Joaquin Phoenix, Letterman make remarkable TV

Whatever is going on inside the head of actor Joaquin Phoenix, he certainly turned in a memorable performance last night on the Late Show with David Letterman.

Coming out in dark glasses with a full Hallelujah-I'm-a-bum beard, Phoenix chewed gum, gave one and two-word mumbled answers to Letterman's questions and generally seemed on another planet until Letterman started mocking him. Then, Phoenix took offense and ultimately signaled his contempt for Letterman by taking the gum out of his mouth and sticking it to the desk of the host, himself known for having one of the shortest tempers and longest needles in television.


"Joaquin, I'm sorry you couldn't be here tonight," Letterman said to much laughter as he wrapped up the interview. He had preceded that remark by saying, "Maybe I'll come to your house some night and chew gum."

Say what you will, it was impossible to turn away from, and surely sent millions of viewers off to bed wondering whether they just witnessed a stoned actor deconstructing before the camera, or a daring performer deconstructing the very conventions of the late night TV talk show.


Phoenix has been channeling the persona of a hip-hop artist lately, and he mumbled something on the air last night to Letterman about doing his "hip-hop music." Could this be more possible  deconstruction -- this time, of the musicians and singers who are booked on talk shows and then act like they don't know why they are there?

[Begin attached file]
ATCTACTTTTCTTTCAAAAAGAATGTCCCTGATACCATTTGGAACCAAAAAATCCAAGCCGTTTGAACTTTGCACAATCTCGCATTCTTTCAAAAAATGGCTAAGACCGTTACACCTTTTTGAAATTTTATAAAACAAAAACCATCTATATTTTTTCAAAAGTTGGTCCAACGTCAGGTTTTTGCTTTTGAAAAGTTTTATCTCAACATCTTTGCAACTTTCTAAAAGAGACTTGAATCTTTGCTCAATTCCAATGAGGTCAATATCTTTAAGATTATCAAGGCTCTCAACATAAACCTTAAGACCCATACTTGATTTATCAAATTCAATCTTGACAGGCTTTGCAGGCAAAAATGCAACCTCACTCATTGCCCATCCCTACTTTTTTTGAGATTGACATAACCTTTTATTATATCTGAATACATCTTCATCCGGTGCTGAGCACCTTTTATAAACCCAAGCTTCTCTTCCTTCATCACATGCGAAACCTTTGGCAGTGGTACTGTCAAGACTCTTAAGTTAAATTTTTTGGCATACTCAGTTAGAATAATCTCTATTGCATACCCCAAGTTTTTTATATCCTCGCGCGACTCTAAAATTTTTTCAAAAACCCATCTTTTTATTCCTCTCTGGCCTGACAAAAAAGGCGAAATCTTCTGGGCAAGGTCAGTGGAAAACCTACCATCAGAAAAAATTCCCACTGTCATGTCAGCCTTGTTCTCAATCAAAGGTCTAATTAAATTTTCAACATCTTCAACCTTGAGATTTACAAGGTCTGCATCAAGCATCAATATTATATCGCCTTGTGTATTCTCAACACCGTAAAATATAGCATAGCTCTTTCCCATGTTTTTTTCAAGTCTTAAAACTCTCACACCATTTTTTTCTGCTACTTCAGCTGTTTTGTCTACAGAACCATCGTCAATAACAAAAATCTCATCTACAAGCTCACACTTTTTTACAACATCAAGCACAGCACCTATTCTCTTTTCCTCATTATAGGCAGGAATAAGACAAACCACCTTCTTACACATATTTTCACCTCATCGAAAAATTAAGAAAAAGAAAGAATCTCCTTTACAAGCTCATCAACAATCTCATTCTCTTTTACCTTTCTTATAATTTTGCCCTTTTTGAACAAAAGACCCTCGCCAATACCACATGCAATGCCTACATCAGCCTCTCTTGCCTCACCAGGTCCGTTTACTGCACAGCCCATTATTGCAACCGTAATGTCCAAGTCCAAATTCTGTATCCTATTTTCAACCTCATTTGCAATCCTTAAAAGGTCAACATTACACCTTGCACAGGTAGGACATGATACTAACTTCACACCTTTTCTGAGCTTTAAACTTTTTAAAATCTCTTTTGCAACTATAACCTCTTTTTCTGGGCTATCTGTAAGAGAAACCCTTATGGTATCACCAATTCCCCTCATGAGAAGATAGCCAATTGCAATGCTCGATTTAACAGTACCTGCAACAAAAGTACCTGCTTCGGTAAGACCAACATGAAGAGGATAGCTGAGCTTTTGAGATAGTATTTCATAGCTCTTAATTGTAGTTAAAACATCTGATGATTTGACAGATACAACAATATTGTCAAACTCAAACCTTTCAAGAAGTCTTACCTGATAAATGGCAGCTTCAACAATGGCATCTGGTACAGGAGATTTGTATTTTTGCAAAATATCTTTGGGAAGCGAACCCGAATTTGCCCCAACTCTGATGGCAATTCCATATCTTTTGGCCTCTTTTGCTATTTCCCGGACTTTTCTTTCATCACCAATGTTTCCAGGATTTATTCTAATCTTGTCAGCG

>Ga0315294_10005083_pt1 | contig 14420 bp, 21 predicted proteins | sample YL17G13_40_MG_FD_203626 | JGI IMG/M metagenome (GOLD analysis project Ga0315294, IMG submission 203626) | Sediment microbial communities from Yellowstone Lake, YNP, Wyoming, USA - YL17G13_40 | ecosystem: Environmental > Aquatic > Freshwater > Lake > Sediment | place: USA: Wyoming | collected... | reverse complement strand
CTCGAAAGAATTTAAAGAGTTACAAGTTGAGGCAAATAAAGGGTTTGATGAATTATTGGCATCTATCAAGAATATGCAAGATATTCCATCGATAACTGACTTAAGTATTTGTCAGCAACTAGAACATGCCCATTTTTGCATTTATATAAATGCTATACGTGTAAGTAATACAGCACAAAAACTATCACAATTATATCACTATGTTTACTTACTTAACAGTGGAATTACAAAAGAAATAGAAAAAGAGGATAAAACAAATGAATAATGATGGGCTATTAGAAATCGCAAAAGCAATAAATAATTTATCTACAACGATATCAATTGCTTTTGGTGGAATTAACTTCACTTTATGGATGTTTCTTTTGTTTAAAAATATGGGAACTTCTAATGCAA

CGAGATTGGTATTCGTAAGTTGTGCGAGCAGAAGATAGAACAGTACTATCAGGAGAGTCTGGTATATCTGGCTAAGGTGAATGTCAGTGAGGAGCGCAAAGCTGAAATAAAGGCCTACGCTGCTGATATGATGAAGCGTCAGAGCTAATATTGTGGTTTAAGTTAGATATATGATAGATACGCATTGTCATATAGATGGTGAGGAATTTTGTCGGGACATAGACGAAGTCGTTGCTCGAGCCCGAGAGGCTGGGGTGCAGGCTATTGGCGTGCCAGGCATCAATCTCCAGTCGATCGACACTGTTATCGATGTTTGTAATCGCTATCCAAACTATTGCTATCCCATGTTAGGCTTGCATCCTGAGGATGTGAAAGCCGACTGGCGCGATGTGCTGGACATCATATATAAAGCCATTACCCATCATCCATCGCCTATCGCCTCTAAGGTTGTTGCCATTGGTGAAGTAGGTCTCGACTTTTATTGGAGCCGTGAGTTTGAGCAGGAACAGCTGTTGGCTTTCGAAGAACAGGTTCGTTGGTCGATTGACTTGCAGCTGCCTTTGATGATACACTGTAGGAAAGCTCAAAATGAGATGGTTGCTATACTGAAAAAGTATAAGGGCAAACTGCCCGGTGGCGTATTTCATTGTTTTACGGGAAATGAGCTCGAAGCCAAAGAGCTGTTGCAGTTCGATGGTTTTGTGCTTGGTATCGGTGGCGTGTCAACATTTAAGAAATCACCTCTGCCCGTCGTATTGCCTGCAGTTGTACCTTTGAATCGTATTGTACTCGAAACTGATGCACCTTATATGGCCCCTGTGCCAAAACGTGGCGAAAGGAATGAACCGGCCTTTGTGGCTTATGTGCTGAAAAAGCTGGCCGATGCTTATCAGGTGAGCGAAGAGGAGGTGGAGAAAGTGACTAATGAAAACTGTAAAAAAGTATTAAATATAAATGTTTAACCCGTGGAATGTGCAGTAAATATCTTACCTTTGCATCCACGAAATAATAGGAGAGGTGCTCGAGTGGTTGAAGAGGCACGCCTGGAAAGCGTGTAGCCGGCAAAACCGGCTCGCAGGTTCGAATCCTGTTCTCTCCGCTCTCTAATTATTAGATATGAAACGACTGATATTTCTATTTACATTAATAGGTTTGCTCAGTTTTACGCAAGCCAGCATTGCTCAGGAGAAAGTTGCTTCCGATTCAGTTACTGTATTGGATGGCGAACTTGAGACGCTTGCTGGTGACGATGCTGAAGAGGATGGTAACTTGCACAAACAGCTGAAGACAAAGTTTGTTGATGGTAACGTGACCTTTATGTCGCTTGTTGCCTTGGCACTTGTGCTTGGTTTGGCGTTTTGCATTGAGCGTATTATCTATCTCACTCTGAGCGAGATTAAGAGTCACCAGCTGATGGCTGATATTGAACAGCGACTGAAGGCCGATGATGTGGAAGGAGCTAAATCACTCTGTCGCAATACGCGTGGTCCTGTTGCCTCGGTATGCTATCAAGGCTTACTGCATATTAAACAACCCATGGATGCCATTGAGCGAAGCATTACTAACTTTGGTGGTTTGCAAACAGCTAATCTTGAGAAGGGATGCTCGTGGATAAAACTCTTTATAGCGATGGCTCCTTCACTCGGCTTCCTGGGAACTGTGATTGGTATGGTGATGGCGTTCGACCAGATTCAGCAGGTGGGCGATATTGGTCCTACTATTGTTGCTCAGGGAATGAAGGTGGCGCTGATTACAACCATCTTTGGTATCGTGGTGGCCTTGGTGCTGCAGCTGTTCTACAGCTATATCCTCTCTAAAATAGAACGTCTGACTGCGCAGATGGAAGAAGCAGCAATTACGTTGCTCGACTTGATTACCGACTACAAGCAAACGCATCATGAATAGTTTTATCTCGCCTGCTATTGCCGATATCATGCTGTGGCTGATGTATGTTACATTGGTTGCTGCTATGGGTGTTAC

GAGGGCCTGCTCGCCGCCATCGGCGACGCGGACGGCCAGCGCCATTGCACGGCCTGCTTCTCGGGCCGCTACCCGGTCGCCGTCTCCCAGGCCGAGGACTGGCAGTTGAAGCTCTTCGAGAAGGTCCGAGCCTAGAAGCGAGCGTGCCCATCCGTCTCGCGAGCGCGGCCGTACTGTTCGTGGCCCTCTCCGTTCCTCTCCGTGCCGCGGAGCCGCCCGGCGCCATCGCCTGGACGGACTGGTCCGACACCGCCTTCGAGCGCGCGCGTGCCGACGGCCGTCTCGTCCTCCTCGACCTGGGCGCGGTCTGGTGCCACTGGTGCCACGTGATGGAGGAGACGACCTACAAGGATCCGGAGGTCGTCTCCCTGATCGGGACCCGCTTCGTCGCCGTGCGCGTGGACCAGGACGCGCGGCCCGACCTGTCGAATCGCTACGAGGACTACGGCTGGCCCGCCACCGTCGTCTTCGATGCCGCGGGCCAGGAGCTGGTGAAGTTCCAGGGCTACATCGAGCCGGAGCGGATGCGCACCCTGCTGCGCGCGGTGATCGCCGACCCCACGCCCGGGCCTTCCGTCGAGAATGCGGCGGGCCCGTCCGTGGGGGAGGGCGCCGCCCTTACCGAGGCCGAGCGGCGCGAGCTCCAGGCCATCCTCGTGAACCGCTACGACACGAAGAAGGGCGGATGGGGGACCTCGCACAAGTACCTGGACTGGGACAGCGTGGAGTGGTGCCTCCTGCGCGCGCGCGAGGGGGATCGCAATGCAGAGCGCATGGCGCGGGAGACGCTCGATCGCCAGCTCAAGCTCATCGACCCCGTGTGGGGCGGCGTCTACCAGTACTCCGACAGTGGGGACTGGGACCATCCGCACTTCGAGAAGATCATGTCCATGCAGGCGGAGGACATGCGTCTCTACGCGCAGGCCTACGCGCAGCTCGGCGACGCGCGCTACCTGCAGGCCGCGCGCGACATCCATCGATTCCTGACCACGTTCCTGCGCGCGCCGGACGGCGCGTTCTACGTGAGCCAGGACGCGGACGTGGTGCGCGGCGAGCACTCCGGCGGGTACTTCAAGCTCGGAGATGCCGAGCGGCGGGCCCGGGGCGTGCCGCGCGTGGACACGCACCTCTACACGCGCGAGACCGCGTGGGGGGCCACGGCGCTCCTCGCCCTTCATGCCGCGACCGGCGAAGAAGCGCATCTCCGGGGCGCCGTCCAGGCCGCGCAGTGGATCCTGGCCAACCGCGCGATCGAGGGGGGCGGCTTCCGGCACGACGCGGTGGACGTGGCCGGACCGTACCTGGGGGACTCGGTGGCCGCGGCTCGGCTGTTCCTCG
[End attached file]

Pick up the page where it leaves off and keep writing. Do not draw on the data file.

Whether or not Letterman was irritated, he is at his best in such situations. Remember how he needled John McCain last fall after the then-presidential candidate had canceled an appearance at the last minute. No one can needle like Letterman.

Once the actor got the drift of the actor's out-of-it and hostile stance, he started playing to the audience with questions like: "What can you tell us about your days with the Unabomber?"

Comparisons are sure to be made to other put-on performers like the late Andy Kaufman, a comedian of the 1970s who took on various personas and lived them out in talk show appearances and even his life.

The easy answer is that Phoenix, who has talked in recent months about ending his days as an actor for a new career as rap artist, was out of it -- and Letterman was mad. But I'm not sure it is that easy.

Letterman ended the interview by referencing the former guest who held the previous record for the strangest appearance on his show: "We owe an apology to Farrah Fawcett," he said.